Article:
Arcturus has the distinction of being the brightest star in the northern celestial hemisphere, but this is splitting hairs in several ways. It means it’s the brightest star north of the celestial equator. Sirius, now over in the southwest, is obviously  brighter. But Sirius is south of the celestial equator. Both stars are located close enough to the celestial equator so they can be seen from most places on Earth.

It’s interesting to note, however, that Mars is outshining it this month- by quite a bit. In round numbers, Arcturus is zero, Mars is minus 1.2 and Sirius, setting in the est early on April evenings, is minus 1.5.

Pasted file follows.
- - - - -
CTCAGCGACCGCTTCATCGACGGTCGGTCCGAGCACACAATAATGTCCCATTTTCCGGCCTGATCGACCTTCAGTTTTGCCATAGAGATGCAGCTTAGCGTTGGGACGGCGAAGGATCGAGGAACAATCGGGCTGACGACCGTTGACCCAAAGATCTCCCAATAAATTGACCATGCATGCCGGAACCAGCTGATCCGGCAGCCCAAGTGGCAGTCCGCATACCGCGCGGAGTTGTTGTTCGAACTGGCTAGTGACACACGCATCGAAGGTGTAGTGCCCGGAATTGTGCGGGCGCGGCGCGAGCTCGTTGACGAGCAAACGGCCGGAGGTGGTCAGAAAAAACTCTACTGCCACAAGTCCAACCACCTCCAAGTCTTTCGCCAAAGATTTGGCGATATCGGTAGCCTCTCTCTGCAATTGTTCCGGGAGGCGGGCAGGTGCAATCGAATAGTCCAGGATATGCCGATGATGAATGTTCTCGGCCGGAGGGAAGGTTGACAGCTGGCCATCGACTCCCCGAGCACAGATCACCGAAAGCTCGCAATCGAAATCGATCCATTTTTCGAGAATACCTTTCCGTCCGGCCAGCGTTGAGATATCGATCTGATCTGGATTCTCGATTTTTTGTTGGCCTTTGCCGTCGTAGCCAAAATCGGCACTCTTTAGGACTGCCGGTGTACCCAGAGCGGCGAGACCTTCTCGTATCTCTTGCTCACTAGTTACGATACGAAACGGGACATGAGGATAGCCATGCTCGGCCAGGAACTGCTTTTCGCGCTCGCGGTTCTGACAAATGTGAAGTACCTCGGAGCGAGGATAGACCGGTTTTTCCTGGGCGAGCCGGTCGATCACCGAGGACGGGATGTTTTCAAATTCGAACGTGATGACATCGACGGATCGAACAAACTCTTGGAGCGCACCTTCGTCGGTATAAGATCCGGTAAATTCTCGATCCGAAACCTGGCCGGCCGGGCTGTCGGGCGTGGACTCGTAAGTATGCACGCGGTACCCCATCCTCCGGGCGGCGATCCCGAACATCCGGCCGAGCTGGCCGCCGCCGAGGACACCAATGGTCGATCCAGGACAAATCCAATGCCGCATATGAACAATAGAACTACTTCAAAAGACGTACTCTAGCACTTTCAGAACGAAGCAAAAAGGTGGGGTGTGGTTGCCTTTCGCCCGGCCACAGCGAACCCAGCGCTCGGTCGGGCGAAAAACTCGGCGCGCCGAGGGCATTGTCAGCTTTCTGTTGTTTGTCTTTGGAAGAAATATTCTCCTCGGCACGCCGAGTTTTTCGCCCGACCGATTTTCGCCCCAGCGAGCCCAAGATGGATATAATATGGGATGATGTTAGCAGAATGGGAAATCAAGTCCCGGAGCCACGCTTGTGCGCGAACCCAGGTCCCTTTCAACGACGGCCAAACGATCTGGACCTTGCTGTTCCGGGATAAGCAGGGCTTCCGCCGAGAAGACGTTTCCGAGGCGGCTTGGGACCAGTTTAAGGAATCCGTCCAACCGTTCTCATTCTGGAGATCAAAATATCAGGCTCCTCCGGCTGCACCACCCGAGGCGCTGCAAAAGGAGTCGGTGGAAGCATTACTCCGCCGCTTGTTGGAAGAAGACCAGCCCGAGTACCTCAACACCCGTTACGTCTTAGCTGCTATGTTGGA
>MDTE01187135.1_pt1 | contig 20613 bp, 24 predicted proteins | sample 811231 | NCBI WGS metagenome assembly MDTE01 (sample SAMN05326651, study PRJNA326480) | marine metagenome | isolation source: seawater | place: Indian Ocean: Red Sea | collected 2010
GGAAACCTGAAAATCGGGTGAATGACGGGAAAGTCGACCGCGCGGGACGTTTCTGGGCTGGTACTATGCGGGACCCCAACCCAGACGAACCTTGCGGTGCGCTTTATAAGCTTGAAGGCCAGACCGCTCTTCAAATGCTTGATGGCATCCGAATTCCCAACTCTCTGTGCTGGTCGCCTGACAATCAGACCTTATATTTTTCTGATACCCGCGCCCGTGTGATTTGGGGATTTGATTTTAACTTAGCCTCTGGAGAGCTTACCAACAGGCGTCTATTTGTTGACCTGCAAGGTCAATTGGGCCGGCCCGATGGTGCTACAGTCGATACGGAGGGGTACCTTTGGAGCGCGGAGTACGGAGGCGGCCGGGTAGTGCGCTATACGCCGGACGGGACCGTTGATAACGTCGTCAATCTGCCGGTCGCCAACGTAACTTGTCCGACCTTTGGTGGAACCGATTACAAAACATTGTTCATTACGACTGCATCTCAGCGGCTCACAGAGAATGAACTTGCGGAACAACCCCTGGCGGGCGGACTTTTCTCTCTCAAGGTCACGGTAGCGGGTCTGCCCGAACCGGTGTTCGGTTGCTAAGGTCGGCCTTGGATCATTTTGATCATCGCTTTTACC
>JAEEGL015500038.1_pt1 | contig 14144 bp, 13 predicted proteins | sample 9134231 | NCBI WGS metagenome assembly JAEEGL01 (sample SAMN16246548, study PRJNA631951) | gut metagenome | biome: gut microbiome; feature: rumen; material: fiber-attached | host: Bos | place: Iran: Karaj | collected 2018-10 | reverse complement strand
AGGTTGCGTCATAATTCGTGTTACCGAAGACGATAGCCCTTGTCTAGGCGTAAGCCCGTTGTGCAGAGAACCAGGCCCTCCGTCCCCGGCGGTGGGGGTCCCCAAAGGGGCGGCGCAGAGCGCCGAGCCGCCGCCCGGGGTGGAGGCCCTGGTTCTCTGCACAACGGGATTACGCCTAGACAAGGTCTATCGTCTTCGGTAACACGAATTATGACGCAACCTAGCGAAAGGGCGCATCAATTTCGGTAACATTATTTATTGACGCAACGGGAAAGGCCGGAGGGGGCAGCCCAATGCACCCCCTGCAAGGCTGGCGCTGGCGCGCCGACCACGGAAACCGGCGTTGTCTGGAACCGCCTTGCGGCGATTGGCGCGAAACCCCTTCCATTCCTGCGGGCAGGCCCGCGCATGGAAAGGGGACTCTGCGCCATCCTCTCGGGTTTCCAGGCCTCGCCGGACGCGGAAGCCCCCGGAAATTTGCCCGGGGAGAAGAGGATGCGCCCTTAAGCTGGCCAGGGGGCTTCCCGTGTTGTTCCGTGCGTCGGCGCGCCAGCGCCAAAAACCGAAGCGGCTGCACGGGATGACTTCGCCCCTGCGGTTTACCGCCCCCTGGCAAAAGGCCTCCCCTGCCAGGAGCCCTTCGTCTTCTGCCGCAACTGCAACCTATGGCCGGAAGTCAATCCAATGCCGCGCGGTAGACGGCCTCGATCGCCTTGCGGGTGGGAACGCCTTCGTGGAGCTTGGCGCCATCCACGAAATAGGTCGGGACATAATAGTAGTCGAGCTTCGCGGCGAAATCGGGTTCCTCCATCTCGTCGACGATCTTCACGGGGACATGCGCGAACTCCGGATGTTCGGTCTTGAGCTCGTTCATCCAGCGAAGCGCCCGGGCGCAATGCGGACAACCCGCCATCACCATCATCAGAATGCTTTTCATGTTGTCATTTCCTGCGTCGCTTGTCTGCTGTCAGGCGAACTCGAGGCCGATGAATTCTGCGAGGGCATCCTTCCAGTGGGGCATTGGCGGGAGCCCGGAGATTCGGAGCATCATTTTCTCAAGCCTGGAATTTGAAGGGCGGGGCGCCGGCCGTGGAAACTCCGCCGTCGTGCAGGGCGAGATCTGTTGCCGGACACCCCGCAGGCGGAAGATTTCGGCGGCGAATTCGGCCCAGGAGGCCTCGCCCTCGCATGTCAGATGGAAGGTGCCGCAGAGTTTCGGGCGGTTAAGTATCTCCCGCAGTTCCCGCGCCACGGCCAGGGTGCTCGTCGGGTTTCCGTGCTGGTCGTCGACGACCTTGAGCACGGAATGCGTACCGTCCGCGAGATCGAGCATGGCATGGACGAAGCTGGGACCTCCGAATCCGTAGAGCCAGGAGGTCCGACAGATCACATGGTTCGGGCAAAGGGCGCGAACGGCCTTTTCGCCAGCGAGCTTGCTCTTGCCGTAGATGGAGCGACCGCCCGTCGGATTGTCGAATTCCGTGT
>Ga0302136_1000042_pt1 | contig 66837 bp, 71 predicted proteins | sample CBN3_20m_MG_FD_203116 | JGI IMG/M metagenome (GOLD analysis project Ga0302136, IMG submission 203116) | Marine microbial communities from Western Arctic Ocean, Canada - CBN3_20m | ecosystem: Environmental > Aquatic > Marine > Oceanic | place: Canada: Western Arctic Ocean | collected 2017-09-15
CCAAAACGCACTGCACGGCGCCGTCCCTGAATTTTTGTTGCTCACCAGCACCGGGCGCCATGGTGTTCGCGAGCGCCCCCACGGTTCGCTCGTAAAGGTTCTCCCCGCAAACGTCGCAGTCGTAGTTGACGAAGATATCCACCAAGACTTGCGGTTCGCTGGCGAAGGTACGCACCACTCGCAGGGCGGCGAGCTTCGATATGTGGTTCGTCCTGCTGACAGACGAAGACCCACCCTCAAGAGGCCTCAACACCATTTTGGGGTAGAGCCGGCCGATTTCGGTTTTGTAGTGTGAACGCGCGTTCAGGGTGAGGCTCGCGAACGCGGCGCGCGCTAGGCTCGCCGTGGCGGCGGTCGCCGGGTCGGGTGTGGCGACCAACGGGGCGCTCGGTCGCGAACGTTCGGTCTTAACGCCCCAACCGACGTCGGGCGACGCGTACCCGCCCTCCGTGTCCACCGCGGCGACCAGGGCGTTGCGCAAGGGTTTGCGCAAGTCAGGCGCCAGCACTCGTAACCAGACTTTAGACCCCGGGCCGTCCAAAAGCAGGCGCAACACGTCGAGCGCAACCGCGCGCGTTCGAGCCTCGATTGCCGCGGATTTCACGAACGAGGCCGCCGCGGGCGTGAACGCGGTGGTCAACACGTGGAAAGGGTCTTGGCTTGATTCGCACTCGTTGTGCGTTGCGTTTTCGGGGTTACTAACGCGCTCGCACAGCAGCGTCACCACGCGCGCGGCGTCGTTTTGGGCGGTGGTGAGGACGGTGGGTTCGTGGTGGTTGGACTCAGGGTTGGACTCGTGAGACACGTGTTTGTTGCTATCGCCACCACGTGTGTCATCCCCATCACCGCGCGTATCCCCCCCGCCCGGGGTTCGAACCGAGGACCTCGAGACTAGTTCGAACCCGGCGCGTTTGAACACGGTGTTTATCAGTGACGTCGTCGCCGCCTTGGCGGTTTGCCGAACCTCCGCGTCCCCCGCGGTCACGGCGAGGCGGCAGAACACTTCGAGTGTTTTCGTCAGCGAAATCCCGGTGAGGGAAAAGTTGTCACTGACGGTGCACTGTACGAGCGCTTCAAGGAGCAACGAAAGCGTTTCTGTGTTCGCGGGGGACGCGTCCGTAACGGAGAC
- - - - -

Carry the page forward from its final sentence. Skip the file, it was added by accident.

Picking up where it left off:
But Arcturus (-.04) also wins the “brightest star in the northern hemisphere” distinction by another hair. Remember that the lower the magnitude number, the brighter the star. Both Vega (.03) and Capella (.08) are north of the celestial equator, and the difference in brightness between Arcturus (-.04), Vega (.03), and Capella (.08) is roughly a tenth of a magnitude.  For practical purposes, they all look the same.  But in practical terms, making the comparison by naked eye is – well –  very impractical. Capella is currently fairly high in the northwest. But next month, when Vega is high enough in the east to see well,  Capella will be rather low in the northwest. At that time Arcturus should look brighter – but its actual brightness will be aided by the fact that it is high over head at that time, so you are seeing it while looking through a lot less air than you will be when looking at Vega or Capella. Besides, visually trying to compare stars that are this far apart in our sky is next to impossible since you have to look away from one to see the other. I simply think of all three as magnitude zero and leave the hair splitting to the scientists and their instruments.